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Werder women visit the Bremen prison

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Werder women visit the Bremen prison

The “Blick übern Deich” program is an educational measure through which (young) players from SV Werder Bremen get to know new perspectives and gain insights into other biographies and lifestyles. As part of this program series, the Werder women were already at the Bunker Valentin memorial in January.

During the tour of the prison, the SVW team got an insight into the everyday life of the inmates and was allowed to look at various cells. Meanwhile, Rieke Dieckmann had mixed feelings: “On the one hand, it is depressing to see and hear the restrictions the inmates live with and you automatically develop compassion. Not only is their own freedom taken away, but contact with the outside world is also limited to a minimum. On the other hand, one must always keep in mind that there are reasons for imprisonment and that great suffering has been inflicted on individual people and that entire families may have to deal with the consequences of crimes committed for the rest of their lives.”

“It’s a strange feeling to go to an active correctional facility. But it was very interesting, we got all the insights on site, for example how the processes work when new inmates arrive. But I also found it surprising to see how everyday life there is kept and regulated as normal as possible. “So that there are working hours and periods of time in which the prisoners can come together,” says Michaela Brandenburg, describing the visit.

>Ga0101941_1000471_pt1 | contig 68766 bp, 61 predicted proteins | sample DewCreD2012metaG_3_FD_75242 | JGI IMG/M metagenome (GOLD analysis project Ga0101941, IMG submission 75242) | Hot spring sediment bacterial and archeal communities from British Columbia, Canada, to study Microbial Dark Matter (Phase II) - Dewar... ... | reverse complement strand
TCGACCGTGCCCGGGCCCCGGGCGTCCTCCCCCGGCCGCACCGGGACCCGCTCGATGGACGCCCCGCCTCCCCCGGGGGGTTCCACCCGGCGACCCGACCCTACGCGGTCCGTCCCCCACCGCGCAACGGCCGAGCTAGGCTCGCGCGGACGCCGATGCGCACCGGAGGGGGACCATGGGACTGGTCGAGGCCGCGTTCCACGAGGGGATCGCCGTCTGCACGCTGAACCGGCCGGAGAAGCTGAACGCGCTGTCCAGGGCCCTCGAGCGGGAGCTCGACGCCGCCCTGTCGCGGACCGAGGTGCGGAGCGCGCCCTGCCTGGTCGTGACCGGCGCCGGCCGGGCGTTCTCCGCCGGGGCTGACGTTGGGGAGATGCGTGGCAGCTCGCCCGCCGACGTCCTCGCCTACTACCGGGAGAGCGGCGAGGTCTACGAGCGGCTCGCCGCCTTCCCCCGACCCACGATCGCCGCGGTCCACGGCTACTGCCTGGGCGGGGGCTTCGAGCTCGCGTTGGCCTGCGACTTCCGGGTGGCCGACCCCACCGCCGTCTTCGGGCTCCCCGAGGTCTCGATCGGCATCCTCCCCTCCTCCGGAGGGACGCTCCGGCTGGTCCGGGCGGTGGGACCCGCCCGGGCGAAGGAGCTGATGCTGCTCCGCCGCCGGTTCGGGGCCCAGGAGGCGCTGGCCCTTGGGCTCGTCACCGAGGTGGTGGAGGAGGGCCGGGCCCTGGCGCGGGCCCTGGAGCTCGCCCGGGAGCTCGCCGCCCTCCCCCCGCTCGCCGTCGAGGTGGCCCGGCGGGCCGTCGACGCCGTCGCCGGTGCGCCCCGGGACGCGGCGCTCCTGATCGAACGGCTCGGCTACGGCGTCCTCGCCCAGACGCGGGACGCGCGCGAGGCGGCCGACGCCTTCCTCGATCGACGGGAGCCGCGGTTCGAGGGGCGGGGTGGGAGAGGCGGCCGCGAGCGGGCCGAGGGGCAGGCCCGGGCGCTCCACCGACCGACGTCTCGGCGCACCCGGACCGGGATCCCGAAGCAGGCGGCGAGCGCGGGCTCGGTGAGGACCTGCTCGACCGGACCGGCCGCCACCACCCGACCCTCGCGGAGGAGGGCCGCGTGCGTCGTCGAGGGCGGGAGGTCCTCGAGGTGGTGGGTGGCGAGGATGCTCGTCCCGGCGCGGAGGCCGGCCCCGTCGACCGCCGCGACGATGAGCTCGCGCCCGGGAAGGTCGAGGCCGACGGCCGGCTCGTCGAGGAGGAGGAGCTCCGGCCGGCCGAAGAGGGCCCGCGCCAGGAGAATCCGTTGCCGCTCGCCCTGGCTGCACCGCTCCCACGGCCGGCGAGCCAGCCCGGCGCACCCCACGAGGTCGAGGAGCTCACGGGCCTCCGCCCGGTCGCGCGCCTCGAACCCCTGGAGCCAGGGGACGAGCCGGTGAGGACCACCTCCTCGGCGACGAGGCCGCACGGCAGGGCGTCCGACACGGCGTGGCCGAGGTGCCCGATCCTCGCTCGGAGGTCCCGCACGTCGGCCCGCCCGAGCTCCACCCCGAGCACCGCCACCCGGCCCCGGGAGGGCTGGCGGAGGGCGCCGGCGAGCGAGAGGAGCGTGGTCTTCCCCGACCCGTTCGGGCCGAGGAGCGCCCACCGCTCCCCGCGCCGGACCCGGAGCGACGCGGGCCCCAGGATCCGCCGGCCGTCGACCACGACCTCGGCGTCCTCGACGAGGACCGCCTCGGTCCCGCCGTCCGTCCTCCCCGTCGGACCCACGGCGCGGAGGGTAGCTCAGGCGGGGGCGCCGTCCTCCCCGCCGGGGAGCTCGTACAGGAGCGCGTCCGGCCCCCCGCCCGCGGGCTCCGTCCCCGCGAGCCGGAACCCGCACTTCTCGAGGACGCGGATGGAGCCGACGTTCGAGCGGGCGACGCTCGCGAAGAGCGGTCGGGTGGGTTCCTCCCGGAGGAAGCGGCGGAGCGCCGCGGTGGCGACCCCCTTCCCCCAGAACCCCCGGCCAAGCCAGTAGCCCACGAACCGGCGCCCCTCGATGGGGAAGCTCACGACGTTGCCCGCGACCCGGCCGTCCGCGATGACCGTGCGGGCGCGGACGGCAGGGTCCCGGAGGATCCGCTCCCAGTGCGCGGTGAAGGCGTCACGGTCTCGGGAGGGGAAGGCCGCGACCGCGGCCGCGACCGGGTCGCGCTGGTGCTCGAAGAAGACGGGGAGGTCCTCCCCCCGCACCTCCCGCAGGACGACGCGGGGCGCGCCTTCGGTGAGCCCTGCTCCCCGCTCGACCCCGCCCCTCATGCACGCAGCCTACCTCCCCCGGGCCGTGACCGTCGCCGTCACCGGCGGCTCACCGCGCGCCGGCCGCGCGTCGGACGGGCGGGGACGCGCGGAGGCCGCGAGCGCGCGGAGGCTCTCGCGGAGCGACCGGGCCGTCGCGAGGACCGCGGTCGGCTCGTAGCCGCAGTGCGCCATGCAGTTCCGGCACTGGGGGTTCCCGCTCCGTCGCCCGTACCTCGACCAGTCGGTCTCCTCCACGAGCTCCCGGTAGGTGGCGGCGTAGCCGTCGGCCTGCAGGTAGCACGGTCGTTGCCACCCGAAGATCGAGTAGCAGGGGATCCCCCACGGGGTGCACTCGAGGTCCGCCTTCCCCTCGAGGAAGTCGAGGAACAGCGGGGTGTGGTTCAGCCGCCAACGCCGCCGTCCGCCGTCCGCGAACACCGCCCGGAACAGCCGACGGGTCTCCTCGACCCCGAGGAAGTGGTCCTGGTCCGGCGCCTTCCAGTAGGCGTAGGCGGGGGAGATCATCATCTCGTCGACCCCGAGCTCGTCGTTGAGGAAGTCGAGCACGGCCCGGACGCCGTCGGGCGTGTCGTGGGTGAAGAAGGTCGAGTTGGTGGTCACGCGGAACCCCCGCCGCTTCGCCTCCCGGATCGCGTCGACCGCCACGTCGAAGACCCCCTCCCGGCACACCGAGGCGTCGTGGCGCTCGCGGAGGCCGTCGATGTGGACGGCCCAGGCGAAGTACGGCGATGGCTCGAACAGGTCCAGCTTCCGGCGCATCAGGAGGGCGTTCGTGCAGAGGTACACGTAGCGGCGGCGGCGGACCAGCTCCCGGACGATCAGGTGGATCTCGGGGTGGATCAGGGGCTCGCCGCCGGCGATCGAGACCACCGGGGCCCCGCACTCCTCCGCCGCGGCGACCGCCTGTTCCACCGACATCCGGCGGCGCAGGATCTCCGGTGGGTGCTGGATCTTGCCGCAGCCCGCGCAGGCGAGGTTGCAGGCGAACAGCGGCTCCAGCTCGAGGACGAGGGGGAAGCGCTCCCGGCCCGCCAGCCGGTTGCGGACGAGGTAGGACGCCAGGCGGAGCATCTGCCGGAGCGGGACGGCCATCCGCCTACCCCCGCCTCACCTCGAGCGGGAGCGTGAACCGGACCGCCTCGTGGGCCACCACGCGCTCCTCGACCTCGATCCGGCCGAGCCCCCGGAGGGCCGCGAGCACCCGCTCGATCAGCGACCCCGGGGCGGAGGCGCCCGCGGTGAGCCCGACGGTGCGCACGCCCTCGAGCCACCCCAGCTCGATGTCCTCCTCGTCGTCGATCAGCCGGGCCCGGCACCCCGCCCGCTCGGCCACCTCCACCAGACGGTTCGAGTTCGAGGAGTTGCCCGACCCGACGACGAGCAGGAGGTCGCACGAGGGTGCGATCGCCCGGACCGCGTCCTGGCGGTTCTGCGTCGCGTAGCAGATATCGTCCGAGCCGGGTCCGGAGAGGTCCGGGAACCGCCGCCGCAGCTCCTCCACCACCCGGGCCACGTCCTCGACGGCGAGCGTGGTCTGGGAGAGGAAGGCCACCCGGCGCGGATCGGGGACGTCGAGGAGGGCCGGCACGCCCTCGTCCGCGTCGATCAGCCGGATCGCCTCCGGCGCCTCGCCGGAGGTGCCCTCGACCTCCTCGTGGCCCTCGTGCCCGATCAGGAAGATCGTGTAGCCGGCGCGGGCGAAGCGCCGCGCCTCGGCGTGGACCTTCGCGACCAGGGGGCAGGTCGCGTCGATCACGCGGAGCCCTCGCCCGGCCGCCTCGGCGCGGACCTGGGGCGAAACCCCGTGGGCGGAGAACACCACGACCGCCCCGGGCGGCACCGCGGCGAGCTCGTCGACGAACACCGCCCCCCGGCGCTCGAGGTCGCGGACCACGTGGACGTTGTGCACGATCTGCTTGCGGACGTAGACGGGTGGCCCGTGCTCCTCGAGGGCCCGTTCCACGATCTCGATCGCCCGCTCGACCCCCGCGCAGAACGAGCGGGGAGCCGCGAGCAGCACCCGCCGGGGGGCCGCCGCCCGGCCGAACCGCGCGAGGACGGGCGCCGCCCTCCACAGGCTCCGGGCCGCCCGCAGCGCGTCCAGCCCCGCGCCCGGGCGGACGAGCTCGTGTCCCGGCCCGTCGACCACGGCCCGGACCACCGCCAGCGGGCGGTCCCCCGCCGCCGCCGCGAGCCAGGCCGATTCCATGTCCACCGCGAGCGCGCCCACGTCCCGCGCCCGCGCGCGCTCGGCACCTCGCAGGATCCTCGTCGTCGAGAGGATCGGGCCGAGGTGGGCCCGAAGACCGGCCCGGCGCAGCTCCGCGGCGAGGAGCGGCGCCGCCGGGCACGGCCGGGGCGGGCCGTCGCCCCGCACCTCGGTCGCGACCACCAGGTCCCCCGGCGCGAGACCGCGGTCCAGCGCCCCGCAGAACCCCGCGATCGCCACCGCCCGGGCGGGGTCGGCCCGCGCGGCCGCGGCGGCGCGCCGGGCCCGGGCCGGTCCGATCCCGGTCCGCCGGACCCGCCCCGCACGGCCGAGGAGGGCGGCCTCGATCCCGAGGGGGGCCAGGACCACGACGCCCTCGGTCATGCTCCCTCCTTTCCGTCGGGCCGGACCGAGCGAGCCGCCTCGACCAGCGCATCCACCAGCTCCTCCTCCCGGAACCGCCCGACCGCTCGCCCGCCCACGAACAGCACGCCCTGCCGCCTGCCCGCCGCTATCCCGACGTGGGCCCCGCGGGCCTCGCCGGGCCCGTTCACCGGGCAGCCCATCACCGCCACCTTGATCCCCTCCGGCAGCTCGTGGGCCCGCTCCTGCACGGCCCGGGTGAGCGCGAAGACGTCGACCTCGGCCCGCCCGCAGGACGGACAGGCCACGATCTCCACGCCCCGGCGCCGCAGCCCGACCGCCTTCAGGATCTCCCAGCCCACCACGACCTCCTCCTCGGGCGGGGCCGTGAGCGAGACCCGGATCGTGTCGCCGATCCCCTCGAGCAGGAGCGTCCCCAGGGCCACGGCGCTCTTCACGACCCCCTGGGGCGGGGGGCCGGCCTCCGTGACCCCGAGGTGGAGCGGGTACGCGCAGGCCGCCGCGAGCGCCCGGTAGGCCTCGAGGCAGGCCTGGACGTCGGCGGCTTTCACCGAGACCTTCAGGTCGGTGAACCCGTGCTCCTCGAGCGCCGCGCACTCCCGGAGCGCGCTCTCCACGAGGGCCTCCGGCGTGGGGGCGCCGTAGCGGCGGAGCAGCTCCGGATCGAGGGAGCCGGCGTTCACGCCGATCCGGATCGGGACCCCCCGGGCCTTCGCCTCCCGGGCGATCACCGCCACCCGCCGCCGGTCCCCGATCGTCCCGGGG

The Werder residents were impressed by the treatment and the very social approach that is practiced in the institution: “I was particularly fascinated by the respect of the correctional officers for the inmates and the great willingness to improve prison conditions. And the whole thing, even though the work often leads to maximum physical and mental stress,” summarizes Rieke Dieckmann.

Even though the insights were very special and sometimes took some getting used to, Dieckmann is happy about the visit: “I am extremely grateful that we had the chance to see life in a prison for ourselves. I think we often talk about how diverse our society is. Often it is about the different social, ethnic or regional backgrounds of people, but one should never forget that former prisoners also belong to our society and have the right to a life free of prejudice after their prison term.” Brandenburg sees it very similarly: “It was interesting to realize that such a world also exists, even if we may not be aware of it and generally don’t want to have anything to do with it. That’s why it was an exciting insight. Also from the perspective that the criminals are usually released at some point and should become part of our society again and be resocialized.”

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